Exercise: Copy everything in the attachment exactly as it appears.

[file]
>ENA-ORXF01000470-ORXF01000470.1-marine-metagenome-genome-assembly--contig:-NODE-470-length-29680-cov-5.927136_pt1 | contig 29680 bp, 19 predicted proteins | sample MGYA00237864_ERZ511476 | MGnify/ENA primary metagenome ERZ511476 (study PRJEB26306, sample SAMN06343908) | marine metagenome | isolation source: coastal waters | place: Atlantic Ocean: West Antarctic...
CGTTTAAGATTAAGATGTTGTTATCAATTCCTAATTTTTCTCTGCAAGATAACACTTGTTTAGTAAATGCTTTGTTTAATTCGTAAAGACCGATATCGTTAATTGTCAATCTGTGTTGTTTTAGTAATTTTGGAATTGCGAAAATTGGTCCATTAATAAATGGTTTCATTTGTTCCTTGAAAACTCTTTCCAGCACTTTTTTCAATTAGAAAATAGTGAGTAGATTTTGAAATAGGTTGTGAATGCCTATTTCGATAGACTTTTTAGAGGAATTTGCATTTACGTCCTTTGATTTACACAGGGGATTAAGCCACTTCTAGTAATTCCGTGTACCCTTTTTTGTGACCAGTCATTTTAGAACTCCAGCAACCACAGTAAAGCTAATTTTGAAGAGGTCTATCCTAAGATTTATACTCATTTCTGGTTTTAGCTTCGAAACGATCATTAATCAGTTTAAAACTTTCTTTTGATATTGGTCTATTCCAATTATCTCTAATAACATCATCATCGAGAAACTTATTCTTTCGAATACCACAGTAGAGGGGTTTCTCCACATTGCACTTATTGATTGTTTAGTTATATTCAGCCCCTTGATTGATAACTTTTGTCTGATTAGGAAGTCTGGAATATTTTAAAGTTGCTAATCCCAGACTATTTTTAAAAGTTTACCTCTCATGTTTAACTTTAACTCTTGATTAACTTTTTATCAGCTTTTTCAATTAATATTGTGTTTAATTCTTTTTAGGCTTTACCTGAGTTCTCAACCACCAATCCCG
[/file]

>ENA-ORXF01000470-ORXF01000470.1-marine-metagenome-genome-assembly--contig:-NODE-470-length-29680-cov-5.927136_pt1 | contig 29680 bp, 19 predicted proteins | sample MGYA00237864_ERZ511476 | MGnify/ENA primary metagenome ERZ511476 (study PRJEB26306, sample SAMN06343908) | marine metagenome | isolation source: coastal waters | place: Atlantic Ocean: West Antarctic...
CGTTTAAGATTAAGATGTTGTTATCAATTCCTAATTTTTCTCTGCAAGATAACACTTGTTTAGTAAATGCTTTGTTTAATTCGTAAAGACCGATATCGTTAATTGTCAATCTGTGTTGTTTTAGTAATTTTGGAATTGCGAAAATTGGTCCATTAATAAATGGTTTCATTTGTTCCTTGAAAACTCTTTCCAGCACTTTTTTCAATTAGAAAATAGTGAGTAGATTTTGAAATAGGTTGTGAATGCCTATTTCGATAGACTTTTTAGAGGAATTTGCATTTACGTCCTTTGATTTACACAGGGGATTAAGCCACTTCTAGTAATTCCGTGTACCCTTTTTTGTGACCAGTCATTTTAGAACTCCAGCAACCACAGTAAAGCTAATTTTGAAGAGGTCTATCCTAAGATTTATACTCATTTCTGGTTTTAGCTTCGAAACGATCATTAATCAGTTTAAAACTTTCTTTTGATATTGGTCTATTCCAATTATCTCTAATAACATCATCATCGAGAAACTTATTCTTTCGAATACCACAGTAGAGGGGTTTCTCCACATTGCACTTATTGATTGTTTAGTTATATTCAGCCCCTTGATTGATAACTTTTGTCTGATTAGGAAGTCTGGAATATTTTAAAGTTGCTAATCCCAGACTATTTTTAAAAGTTTACCTCTCATGTTTAACTTTAACTCTTGATTAACTTTTTATCAGCTTTTTCAATTAATATTGTGTTTAATTCTTTTTAGGCTTTACCTGAGTTCTCAACCACCAATCCCG